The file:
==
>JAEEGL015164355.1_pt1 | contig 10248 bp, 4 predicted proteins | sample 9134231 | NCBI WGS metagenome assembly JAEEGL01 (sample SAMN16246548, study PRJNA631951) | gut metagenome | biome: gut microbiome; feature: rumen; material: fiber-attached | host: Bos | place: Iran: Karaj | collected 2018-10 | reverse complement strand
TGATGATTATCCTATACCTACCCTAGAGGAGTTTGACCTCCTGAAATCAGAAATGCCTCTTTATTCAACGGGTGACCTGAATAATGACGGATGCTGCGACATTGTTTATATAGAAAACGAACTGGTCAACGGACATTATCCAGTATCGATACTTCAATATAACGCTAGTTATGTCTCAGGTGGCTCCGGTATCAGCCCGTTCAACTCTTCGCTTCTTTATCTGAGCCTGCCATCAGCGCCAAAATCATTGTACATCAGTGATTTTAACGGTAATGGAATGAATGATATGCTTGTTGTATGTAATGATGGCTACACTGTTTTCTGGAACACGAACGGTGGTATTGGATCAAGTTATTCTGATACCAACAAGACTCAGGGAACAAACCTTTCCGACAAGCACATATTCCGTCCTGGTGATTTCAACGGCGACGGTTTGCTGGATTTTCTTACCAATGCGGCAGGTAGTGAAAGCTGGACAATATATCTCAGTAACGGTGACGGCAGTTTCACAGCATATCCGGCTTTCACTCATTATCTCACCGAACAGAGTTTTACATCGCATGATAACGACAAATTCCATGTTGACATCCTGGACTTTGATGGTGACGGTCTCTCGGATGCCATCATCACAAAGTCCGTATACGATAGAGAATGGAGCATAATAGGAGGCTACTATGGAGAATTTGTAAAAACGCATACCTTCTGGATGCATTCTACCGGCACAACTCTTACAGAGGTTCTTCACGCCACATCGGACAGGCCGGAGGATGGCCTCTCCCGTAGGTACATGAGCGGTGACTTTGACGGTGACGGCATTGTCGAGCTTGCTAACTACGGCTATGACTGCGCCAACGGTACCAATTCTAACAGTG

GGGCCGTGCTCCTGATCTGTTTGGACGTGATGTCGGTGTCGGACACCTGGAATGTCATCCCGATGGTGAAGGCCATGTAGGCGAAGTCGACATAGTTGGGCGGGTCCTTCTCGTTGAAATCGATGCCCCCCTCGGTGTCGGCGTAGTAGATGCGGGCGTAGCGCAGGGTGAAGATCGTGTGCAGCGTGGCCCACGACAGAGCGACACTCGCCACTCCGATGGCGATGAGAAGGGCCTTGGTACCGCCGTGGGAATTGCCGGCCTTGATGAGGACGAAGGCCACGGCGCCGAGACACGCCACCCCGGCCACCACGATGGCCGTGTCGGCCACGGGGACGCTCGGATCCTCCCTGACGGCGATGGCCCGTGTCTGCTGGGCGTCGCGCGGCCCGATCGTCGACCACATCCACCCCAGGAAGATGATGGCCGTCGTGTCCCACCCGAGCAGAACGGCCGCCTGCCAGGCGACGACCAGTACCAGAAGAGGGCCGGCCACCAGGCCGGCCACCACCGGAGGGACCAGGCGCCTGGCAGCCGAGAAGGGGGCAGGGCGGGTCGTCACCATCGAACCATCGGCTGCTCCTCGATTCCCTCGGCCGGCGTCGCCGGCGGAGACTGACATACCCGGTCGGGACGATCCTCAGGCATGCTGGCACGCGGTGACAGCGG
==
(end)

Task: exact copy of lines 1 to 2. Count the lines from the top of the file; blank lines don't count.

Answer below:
>JAEEGL015164355.1_pt1 | contig 10248 bp, 4 predicted proteins | sample 9134231 | NCBI WGS metagenome assembly JAEEGL01 (sample SAMN16246548, study PRJNA631951) | gut metagenome | biome: gut microbiome; feature: rumen; material: fiber-attached | host: Bos | place: Iran: Karaj | collected 2018-10 | reverse complement strand
TGATGATTATCCTATACCTACCCTAGAGGAGTTTGACCTCCTGAAATCAGAAATGCCTCTTTATTCAACGGGTGACCTGAATAATGACGGATGCTGCGACATTGTTTATATAGAAAACGAACTGGTCAACGGACATTATCCAGTATCGATACTTCAATATAACGCTAGTTATGTCTCAGGTGGCTCCGGTATCAGCCCGTTCAACTCTTCGCTTCTTTATCTGAGCCTGCCATCAGCGCCAAAATCATTGTACATCAGTGATTTTAACGGTAATGGAATGAATGATATGCTTGTTGTATGTAATGATGGCTACACTGTTTTCTGGAACACGAACGGTGGTATTGGATCAAGTTATTCTGATACCAACAAGACTCAGGGAACAAACCTTTCCGACAAGCACATATTCCGTCCTGGTGATTTCAACGGCGACGGTTTGCTGGATTTTCTTACCAATGCGGCAGGTAGTGAAAGCTGGACAATATATCTCAGTAACGGTGACGGCAGTTTCACAGCATATCCGGCTTTCACTCATTATCTCACCGAACAGAGTTTTACATCGCATGATAACGACAAATTCCATGTTGACATCCTGGACTTTGATGGTGACGGTCTCTCGGATGCCATCATCACAAAGTCCGTATACGATAGAGAATGGAGCATAATAGGAGGCTACTATGGAGAATTTGTAAAAACGCATACCTTCTGGATGCATTCTACCGGCACAACTCTTACAGAGGTTCTTCACGCCACATCGGACAGGCCGGAGGATGGCCTCTCCCGTAGGTACATGAGCGGTGACTTTGACGGTGACGGCATTGTCGAGCTTGCTAACTACGGCTATGACTGCGCCAACGGTACCAATTCTAACAGTG